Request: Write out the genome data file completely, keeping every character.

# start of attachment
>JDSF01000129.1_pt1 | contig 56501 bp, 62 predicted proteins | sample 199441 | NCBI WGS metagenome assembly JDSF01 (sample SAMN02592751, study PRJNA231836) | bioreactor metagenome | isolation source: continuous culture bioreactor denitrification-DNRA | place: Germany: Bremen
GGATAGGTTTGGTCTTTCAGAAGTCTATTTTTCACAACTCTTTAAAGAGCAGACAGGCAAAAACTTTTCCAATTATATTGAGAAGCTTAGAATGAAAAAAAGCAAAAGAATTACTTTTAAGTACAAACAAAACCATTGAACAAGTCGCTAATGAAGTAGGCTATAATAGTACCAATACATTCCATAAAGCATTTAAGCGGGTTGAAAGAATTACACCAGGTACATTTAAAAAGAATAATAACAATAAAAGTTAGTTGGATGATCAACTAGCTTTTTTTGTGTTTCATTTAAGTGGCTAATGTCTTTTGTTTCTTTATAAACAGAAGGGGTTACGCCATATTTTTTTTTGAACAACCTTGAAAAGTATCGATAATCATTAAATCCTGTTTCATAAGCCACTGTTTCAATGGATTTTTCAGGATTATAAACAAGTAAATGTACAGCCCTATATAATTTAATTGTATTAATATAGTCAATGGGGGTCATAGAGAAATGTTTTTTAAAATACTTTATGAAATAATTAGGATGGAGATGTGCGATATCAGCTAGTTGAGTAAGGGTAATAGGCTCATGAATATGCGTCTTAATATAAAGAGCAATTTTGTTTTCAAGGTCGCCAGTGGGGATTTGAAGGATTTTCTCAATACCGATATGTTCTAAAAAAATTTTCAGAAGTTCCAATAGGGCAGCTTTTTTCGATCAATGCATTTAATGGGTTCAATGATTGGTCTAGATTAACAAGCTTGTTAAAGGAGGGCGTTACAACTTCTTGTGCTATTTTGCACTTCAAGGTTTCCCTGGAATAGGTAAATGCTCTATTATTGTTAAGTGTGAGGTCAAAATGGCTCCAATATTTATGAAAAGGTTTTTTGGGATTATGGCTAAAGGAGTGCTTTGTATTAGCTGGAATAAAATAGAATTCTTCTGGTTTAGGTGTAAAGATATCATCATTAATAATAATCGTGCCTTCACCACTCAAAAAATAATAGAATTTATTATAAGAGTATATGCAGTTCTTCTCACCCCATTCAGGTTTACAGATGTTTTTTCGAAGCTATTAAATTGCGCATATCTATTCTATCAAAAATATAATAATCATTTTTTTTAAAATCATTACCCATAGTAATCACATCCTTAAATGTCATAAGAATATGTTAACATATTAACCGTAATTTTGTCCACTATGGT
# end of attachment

>JDSF01000129.1_pt1 | contig 56501 bp, 62 predicted proteins | sample 199441 | NCBI WGS metagenome assembly JDSF01 (sample SAMN02592751, study PRJNA231836) | bioreactor metagenome | isolation source: continuous culture bioreactor denitrification-DNRA | place: Germany: Bremen
GGATAGGTTTGGTCTTTCAGAAGTCTATTTTTCACAACTCTTTAAAGAGCAGACAGGCAAAAACTTTTCCAATTATATTGAGAAGCTTAGAATGAAAAAAAGCAAAAGAATTACTTTTAAGTACAAACAAAACCATTGAACAAGTCGCTAATGAAGTAGGCTATAATAGTACCAATACATTCCATAAAGCATTTAAGCGGGTTGAAAGAATTACACCAGGTACATTTAAAAAGAATAATAACAATAAAAGTTAGTTGGATGATCAACTAGCTTTTTTTGTGTTTCATTTAAGTGGCTAATGTCTTTTGTTTCTTTATAAACAGAAGGGGTTACGCCATATTTTTTTTTGAACAACCTTGAAAAGTATCGATAATCATTAAATCCTGTTTCATAAGCCACTGTTTCAATGGATTTTTCAGGATTATAAACAAGTAAATGTACAGCCCTATATAATTTAATTGTATTAATATAGTCAATGGGGGTCATAGAGAAATGTTTTTTAAAATACTTTATGAAATAATTAGGATGGAGATGTGCGATATCAGCTAGTTGAGTAAGGGTAATAGGCTCATGAATATGCGTCTTAATATAAAGAGCAATTTTGTTTTCAAGGTCGCCAGTGGGGATTTGAAGGATTTTCTCAATACCGATATGTTCTAAAAAAATTTTCAGAAGTTCCAATAGGGCAGCTTTTTTCGATCAATGCATTTAATGGGTTCAATGATTGGTCTAGATTAACAAGCTTGTTAAAGGAGGGCGTTACAACTTCTTGTGCTATTTTGCACTTCAAGGTTTCCCTGGAATAGGTAAATGCTCTATTATTGTTAAGTGTGAGGTCAAAATGGCTCCAATATTTATGAAAAGGTTTTTTGGGATTATGGCTAAAGGAGTGCTTTGTATTAGCTGGAATAAAATAGAATTCTTCTGGTTTAGGTGTAAAGATATCATCATTAATAATAATCGTGCCTTCACCACTCAAAAAATAATAGAATTTATTATAAGAGTATATGCAGTTCTTCTCACCCCATTCAGGTTTACAGATGTTTTTTCGAAGCTATTAAATTGCGCATATCTATTCTATCAAAAATATAATAATCATTTTTTTTAAAATCATTACCCATAGTAATCACATCCTTAAATGTCATAAGAATATGTTAACATATTAACCGTAATTTTGTCCACTATGGT